Interviews | May 19, 2017

Black Hat USA Sponsor Interviews: Cybereason, F5 Networks, iboss cybersecurity, Malwarebytes, and SentinelOne

Lior Div

Lior Div
Chief Executive Officer

Yonatan Striem-Amit

Yonatan Striem-Amit
Chief Technology Officer


Q: Lior, you have advocated the need for enterprise cyber security teams to take a more law-enforcement like approach to addressing security threats. Why is that necessary and how do your technologies help enable that approach?

When police officers investigate a crime, they assume that there was malicious intent behind the perpetrator's actions. Every action taken by the bad guy was intentional. Law enforcement also looks over every piece of evidence in an attempt to piece the crime together. One strand of hair can change an entire investigation, for example.

As information security emerged from IT, it was developed with an IT perspective. Unfortunately, that perspective hinders our ability to face security issues. By that I mean an IT perspective assumes bugs or machine failure by default, and doesn't necessarily include the belief that malicious intent is behind a security alert.

Security professionals are often too eager to remediate an incident. Instead of looking for evidence of a larger, more complex attack, they quickly try to close the ticket. Again, this is also how IT approaches security. In IT, success is measured on how quickly you close tickets. But in security, this approach can result in missing the entire attack. You may have discovered malware on a few machines and immediately wiped them. But the attackers could have wanted this. They know that each malicious event is treated as a singular incident. By not closing the ticket so fast and taking a deeper look, you could have discovered an APT that the attackers also planted in your environment.

Cybereason was built with the assumption that malicious adversaries will be able to compromise the network and will make an effort to hide their tracks. It specifically look for signs of attacker activity in the network and connects all these disparate points together to form a full attack picture. The technology monitors endpoints, collects data and queries that data to detect malicious activity. This lets the good guys really understand the entire threat and remediate it completely.

Q: Yonatan, what do organizations need to understand about the use of machine learning in cyber security? What are some of the biggest misconceptions that exist around it presently?

One of the biggest misconceptions around machine learning is that silicon will replace carbon. In other words, some fancy technology will make humans obsolete. Well, security analysts aren't going away anytime soon. Machine learning is meant to make people more effective by removing blind spots and enabling better decision making, not take their jobs.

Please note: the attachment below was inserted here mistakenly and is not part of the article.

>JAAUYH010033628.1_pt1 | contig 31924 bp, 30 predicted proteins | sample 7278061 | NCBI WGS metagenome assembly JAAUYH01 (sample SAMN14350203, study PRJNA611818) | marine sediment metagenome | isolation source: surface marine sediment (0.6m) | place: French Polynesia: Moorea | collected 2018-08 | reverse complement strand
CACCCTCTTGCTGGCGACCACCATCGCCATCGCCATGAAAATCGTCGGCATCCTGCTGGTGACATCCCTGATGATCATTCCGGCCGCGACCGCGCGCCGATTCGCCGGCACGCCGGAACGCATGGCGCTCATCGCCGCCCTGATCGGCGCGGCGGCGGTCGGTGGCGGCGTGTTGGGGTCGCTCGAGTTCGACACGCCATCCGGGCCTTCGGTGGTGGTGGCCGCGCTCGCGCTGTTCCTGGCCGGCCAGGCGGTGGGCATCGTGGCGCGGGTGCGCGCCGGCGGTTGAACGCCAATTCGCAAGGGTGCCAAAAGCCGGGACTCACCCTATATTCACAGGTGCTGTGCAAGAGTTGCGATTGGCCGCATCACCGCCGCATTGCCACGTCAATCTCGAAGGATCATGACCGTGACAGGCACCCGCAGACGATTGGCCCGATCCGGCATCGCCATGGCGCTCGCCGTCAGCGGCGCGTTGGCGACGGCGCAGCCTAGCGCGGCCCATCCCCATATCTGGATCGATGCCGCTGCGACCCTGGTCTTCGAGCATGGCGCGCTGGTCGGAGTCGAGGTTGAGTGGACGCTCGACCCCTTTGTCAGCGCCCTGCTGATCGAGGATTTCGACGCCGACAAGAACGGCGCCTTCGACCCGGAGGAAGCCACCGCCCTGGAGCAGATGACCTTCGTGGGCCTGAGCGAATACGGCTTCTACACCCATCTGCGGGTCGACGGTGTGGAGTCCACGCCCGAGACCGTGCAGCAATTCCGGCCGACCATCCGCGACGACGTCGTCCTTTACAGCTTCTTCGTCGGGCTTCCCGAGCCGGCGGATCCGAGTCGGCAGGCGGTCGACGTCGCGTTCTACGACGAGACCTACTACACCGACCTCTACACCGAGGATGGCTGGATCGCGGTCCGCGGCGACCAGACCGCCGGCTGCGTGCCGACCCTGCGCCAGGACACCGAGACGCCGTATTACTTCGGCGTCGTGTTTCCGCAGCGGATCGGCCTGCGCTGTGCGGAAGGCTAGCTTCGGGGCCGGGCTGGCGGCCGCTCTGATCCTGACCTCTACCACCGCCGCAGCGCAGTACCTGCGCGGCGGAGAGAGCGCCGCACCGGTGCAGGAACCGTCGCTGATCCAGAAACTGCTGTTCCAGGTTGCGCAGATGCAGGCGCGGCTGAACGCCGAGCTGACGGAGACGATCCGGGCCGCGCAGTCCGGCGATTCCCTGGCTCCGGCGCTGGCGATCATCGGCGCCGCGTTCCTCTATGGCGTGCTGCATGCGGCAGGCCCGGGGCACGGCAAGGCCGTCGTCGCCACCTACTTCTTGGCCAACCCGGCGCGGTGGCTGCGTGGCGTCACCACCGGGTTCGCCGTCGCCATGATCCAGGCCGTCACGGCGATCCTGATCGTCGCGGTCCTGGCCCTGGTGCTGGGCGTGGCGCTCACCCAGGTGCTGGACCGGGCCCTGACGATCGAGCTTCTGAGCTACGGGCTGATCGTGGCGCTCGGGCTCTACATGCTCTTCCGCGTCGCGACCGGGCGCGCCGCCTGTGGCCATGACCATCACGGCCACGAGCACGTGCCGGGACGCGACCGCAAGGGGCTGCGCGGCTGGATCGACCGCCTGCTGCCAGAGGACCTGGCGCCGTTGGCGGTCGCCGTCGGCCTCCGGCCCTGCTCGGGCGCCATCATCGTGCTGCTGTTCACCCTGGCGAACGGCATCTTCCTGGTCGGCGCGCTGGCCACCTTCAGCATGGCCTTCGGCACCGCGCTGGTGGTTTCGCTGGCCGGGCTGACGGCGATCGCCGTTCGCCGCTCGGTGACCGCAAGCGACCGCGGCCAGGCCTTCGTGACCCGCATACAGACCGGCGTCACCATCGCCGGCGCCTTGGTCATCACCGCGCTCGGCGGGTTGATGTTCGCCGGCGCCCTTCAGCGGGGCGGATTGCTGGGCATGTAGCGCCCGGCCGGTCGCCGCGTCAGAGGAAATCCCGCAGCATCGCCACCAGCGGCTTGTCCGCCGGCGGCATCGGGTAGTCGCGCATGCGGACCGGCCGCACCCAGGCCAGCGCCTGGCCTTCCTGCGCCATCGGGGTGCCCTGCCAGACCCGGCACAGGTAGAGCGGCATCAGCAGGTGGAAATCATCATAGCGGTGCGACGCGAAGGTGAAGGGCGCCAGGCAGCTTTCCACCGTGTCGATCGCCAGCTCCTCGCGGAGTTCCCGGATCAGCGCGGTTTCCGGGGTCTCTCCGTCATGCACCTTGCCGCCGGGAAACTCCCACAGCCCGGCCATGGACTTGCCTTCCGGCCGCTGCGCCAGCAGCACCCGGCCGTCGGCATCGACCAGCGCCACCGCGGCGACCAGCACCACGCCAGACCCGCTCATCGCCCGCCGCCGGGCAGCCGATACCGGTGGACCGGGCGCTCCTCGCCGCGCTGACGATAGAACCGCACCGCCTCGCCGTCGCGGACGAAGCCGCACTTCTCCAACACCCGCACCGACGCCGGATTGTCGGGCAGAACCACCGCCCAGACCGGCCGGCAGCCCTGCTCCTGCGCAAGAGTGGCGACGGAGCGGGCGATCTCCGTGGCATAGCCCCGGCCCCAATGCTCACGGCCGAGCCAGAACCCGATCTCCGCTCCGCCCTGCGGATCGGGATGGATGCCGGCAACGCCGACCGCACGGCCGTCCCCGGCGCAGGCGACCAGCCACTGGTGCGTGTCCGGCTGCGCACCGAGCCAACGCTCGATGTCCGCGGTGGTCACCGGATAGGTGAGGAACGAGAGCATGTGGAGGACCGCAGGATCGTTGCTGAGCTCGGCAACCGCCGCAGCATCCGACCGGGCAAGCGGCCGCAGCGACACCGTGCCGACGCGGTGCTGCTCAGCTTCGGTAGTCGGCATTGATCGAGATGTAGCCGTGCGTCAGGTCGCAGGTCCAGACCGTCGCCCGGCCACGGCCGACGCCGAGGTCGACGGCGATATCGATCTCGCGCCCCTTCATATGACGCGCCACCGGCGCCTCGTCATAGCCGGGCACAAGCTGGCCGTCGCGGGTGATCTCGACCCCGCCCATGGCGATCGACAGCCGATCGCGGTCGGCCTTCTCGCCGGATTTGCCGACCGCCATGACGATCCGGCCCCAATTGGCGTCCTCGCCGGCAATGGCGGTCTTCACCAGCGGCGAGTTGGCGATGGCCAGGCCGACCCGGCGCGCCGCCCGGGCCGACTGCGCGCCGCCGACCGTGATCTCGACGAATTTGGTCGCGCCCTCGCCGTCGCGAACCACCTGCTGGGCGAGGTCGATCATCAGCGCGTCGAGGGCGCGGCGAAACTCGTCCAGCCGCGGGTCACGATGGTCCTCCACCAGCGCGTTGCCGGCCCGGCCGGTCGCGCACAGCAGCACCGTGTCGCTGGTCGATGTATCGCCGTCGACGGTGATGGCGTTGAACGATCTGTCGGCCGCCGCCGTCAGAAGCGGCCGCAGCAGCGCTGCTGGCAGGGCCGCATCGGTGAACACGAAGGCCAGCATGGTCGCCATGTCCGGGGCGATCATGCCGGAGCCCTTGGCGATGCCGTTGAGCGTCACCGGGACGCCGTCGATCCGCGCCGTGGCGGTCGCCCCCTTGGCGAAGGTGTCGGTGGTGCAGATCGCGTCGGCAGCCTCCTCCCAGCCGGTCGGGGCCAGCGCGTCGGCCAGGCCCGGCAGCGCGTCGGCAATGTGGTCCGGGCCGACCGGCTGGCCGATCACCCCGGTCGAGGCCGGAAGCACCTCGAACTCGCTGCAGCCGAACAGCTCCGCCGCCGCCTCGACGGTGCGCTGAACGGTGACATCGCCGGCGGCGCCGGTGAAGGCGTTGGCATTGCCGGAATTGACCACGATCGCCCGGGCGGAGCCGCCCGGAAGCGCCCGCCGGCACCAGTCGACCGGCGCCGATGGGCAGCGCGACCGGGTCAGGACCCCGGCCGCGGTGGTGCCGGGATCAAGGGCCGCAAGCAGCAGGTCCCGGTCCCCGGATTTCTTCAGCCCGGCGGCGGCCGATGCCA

We can't outsource security to machine learning since no algorithm can never fully understand human intention or decide between right and wrong. Remember, there are people behind every attack. The ransomware that locked your company out of its files didn't write itself. Someone had to compile that code. Machine learning can't compensate for how the attacker thinks, despite all the hype around the technology.

Deciphering the attacker's intention is the role of the analysts. Machine learning is a tool that allows them to make that translation. Machine learning technology excels at parsing and making sense of the reams of data companies collect faster than a human can. Humans can't cross-correlate, in real time, data from a huge corporate environment, see emerging patterns in that data and check to see if these are just abnormalities or a security incident. Machine learning closes this gap so that humans can use this information to decide the best course of action.

Another misconception is that machine learning will allow security teams to set and forget their procedures. They think security is done because machine learning will detect all bad activity. Security is never complete. The adversaries will always find new ways to get around your defenses. This ties into my earlier point that there's intention behind every attack. There may not always be a pattern for machine learning technology to use since the attacker will always change his tactics. Maybe he won't follow a predictable pattern that an algorithm can understand.

Q: Lior, Cybereason has attracted significant investor interest recently. What's it about your company and its offerings that, you believe, sets it apart from others in this space

We think like the enemy. Many of our employees worked for government agencies that conducted offensive cyber operations. We approach information security with that attitude that the bad guy needs just one small chance to successfully infiltrate a target. But this gives the good guys many opportunities to discover malicious activity since attackers aren't invisible. They always leave some clues.

We're not saying to build a higher or bigger wall, which has been the common message from security vendors. We're saying that the bad guy will get in, but you can use this to discover their activities and stop them from doing more damage.